Thursday, March 16, 2017

Suddenly, "Oklahoma!" is not OK


An Oklahoma GOP state senator was found in a most compromising situation, as explained in this Towleroad story.

I suppose he could say he was tempted, or that the underage was mature for his age and wanted power over him (which was a point that Milo Yiannopoulos has made before, to the great offense of many people, who don’t know the term ephebophilia).

Oklahoma is OK, except when under the gun for F5 tornadoes.  When I lived in Dallas in the 80s, I got to know the state all too well.

Friday, February 24, 2017

Minors who use streaming sites may invite predators who collect their videos


Local station WJLA in Washington DC reports (Feb. 23) that people have been arrested for spying on minors who use the “Live me” and “Musical Ly” smart phone live streaming apps, for others.

Videos sometimes wind up in child pornography collections and some have been watermarked as known images.

Parents should supervise minors carefully when they use these (minimum age is supposed to be 16).

The Family Online Safety Institute seems to be alive and well, and was also mentioned on WJLA.

Tuesday, February 21, 2017

Explosive 1993 case about Trump had almost surfaced before election, at same time as Comey letter; more on Milo


A news report on Snopes (Nov. 4, by David Mikkelsen) was provided to me recently, regarding allegations that Donald Trump had unlawful activity with an under-consent-age female back in 1993, link here.   The headline claims that the most recent litigation was dropped in November 2016,  This happened November 4, four days before the election, and ironically two days before James Comey cleared Hillary Clinton on the secondary email scandal regarding the presence of her emails on a laptop associated with Anthony Weiner (himself under investigation for underage activity).

Trump can obviously say this is a dead issue, because legal due process has been followed and has cleared him.

Nevertheless, this is the sort of “scandal”, if factual, that could quickly lead to his removal from office

 
Ironically, this story was brought to my attention just before Milo Yiannopoulos’s world exploded yesterday based on the appearance (typical news account)  of video from the “Drunken Peasants “(sounds rather Bolshevist)  that “appears” to endorse sex between adult men and underage men.  I say “appears” because there is a lot of deception in the way this is being reported, which I won’t try to analyze right here – but see earlier posting Feb. 9),  All of this loops back to my own "implicit content" experience when I was substitute teaching back in 2005, which I have explained before (see main blog).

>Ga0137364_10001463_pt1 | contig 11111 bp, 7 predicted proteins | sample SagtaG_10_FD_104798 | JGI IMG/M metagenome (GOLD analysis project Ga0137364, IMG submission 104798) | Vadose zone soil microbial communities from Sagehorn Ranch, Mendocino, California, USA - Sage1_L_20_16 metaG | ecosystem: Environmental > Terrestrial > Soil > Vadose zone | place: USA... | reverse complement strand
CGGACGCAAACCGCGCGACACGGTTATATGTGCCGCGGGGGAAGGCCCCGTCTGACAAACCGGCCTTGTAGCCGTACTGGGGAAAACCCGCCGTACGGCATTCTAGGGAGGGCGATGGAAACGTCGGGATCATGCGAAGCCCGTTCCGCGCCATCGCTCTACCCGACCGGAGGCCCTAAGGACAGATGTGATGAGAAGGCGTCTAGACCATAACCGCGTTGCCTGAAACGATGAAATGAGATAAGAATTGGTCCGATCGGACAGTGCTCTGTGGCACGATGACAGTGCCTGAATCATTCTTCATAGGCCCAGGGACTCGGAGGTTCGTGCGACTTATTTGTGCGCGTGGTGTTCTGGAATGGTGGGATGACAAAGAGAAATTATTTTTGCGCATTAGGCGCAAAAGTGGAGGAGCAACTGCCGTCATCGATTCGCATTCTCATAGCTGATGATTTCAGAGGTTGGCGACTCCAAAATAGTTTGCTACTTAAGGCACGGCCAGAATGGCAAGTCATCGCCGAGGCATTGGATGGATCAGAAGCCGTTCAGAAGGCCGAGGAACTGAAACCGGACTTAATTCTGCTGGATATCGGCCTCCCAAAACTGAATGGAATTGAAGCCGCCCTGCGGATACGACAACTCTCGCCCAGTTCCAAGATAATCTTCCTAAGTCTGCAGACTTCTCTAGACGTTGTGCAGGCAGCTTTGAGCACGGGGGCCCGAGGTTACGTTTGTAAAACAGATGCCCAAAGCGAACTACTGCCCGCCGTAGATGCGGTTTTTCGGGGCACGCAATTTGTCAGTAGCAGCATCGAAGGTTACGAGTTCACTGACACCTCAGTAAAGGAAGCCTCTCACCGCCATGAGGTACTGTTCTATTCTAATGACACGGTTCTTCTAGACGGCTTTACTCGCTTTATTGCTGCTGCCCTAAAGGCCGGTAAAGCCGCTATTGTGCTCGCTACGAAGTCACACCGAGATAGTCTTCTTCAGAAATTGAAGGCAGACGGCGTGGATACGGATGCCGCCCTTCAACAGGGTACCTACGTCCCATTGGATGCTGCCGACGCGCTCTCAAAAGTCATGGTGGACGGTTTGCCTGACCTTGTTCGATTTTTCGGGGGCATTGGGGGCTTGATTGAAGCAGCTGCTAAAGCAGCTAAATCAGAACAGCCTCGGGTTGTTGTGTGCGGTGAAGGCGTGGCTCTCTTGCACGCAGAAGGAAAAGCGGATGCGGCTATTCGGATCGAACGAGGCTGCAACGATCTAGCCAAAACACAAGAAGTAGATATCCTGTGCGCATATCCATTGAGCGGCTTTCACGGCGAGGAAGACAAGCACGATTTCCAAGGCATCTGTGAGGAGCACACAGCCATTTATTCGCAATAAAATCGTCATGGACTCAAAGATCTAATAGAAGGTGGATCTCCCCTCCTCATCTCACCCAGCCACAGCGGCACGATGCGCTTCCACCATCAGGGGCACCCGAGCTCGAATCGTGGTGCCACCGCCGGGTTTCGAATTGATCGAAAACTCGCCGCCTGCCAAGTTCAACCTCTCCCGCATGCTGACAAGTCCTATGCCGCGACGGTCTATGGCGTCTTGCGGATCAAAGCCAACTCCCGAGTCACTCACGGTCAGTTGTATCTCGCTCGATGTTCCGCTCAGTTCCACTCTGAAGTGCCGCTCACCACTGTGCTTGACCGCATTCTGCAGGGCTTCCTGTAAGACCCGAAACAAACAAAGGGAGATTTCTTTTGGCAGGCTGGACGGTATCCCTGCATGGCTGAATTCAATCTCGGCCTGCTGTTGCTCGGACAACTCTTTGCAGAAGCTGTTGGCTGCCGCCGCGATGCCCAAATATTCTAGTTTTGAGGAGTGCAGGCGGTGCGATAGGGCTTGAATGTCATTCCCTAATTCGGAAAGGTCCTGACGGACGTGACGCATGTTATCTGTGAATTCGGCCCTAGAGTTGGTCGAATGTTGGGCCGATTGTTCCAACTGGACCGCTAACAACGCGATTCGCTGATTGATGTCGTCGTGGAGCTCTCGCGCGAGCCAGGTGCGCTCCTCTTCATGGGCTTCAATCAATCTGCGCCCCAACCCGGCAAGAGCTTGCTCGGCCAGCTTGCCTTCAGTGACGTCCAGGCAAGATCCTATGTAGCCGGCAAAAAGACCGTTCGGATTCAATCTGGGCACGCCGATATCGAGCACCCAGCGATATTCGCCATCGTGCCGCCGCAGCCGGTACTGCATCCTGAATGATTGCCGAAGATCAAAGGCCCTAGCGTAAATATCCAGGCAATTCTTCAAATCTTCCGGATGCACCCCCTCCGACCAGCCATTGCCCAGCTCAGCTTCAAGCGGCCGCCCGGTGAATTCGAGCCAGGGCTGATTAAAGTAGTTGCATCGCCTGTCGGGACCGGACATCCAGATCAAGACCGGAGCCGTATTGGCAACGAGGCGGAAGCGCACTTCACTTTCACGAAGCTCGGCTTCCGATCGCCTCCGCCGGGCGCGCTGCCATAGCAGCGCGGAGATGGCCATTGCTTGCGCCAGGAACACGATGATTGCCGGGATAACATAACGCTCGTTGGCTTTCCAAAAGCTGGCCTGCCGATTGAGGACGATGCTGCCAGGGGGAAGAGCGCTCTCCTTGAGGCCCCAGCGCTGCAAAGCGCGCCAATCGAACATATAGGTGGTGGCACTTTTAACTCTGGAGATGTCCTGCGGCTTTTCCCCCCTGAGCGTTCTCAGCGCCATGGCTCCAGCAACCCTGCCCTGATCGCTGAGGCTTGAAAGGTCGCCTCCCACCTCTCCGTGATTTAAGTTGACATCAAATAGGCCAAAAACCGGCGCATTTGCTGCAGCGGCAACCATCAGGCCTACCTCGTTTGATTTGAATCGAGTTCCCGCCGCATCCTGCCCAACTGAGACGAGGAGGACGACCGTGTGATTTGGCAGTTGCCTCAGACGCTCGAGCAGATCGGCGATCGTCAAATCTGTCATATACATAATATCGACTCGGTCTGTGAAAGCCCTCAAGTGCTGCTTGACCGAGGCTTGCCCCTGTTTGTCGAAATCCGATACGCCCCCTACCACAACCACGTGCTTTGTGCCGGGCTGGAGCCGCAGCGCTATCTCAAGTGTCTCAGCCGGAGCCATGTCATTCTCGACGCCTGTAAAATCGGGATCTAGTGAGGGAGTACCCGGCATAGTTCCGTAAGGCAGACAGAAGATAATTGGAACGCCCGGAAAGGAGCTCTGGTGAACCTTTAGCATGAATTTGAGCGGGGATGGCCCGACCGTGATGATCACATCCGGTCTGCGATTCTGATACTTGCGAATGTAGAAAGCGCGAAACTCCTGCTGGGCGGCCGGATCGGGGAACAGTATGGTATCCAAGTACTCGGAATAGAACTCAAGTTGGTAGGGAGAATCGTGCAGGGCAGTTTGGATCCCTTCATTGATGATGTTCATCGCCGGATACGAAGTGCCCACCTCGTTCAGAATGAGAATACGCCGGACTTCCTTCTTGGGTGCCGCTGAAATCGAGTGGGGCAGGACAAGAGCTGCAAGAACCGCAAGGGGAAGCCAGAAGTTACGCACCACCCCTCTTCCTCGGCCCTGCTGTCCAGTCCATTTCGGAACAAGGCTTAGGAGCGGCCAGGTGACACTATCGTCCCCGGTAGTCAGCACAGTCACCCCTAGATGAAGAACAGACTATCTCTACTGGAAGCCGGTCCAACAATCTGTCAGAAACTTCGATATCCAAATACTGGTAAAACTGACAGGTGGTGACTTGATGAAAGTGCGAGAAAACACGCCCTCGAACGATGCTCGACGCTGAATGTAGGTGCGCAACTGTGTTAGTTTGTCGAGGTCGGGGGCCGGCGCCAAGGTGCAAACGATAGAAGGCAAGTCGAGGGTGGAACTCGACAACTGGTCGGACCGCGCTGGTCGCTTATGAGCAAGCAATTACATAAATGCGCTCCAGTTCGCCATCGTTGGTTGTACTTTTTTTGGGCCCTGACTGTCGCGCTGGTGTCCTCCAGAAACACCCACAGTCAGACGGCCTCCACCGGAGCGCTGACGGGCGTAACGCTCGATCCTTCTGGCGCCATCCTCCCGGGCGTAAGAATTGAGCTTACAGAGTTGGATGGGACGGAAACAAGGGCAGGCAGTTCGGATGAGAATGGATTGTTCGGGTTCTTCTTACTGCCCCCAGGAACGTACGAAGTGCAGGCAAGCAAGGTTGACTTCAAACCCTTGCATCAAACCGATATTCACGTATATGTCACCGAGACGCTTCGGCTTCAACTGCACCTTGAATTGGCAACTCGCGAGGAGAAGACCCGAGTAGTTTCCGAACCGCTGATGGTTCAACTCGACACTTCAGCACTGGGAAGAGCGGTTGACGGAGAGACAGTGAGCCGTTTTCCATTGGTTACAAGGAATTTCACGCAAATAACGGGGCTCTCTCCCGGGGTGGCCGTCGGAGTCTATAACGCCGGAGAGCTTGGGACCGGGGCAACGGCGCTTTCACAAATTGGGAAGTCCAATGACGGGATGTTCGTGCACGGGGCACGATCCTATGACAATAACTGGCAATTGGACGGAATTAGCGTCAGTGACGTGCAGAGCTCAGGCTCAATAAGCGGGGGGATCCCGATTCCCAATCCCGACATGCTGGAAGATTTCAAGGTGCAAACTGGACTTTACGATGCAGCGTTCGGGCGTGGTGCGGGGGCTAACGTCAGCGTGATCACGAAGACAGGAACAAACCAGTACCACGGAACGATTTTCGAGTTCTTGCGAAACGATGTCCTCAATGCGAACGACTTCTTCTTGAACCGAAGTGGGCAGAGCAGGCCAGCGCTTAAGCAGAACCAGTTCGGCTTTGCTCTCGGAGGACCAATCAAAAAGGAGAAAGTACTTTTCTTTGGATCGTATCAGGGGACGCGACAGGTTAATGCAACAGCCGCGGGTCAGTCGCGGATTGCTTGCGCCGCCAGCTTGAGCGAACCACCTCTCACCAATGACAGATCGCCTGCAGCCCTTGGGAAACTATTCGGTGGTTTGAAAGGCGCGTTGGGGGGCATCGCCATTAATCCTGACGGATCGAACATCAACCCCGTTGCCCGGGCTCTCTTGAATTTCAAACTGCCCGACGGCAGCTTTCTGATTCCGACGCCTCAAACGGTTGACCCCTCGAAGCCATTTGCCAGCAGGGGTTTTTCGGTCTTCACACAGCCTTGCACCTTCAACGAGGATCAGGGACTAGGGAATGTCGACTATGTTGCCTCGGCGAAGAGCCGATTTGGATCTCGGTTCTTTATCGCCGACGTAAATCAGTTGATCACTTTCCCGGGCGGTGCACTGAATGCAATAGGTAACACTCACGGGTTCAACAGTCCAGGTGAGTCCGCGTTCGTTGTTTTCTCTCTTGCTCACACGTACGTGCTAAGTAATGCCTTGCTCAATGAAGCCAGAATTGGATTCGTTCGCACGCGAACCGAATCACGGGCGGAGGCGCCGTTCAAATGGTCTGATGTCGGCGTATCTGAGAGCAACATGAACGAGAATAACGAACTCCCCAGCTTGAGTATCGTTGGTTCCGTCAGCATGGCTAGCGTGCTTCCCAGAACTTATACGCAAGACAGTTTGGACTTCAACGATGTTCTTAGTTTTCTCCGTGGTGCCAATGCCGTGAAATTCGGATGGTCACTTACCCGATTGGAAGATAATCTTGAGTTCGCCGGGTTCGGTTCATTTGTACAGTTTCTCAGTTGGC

Saturday, February 11, 2017

Local Washington DC station reports on stepped up efforts to detect child pornography downloading in homes


Local station WUSA Channel 9 (CBS) in Washington DV aired a special report about new tools to detect users downloading child pornography.  The story by Andrea McCarren and 5-minute video are available here.
 
The deployment of the tools is sponsored by the Child Rescue Coalition, “Protection Innocence Through Technology”.

The technology apparently depends on automatic identification of images and videos with digital watermarks provided by the National Center for Missing and Exploited Children.  It is now possible to scan outgoing emails or image posts (as Google does) or even cloud services for these images.

But this particular group helps isolate IP addresses with larger numbers of flagged images.  They may be servers in businesses or private homes.  The IP addresses are posted to dashboards that are then turned over to law enforcement.  The next step is to get a subpoena from a state court to search the electronics in a home or business.

A location in Gaithersburg MD turned up 2700 files, one in Reston VA over 1000.

Some files tend to have descriptive names that tend to suggest the taste of the collectors, which have included babies or very young children.

There are “step-by-step manuals”, one that was over 170 pages.

A few years ago, Amazon had pulled a self-published “Pedophile’s Guide” after exposure on Anderson Cooper AC360.  

Thursday, February 09, 2017

Milo says that sometimes teens are aggressors in solicitation events in order to gain power over authorities


Milo Yiannopoulos has a rather shocking video from April 2016 where he seems to “admit” to “abuse” of sorts, apparently by members of the clergy, when he was a teenager.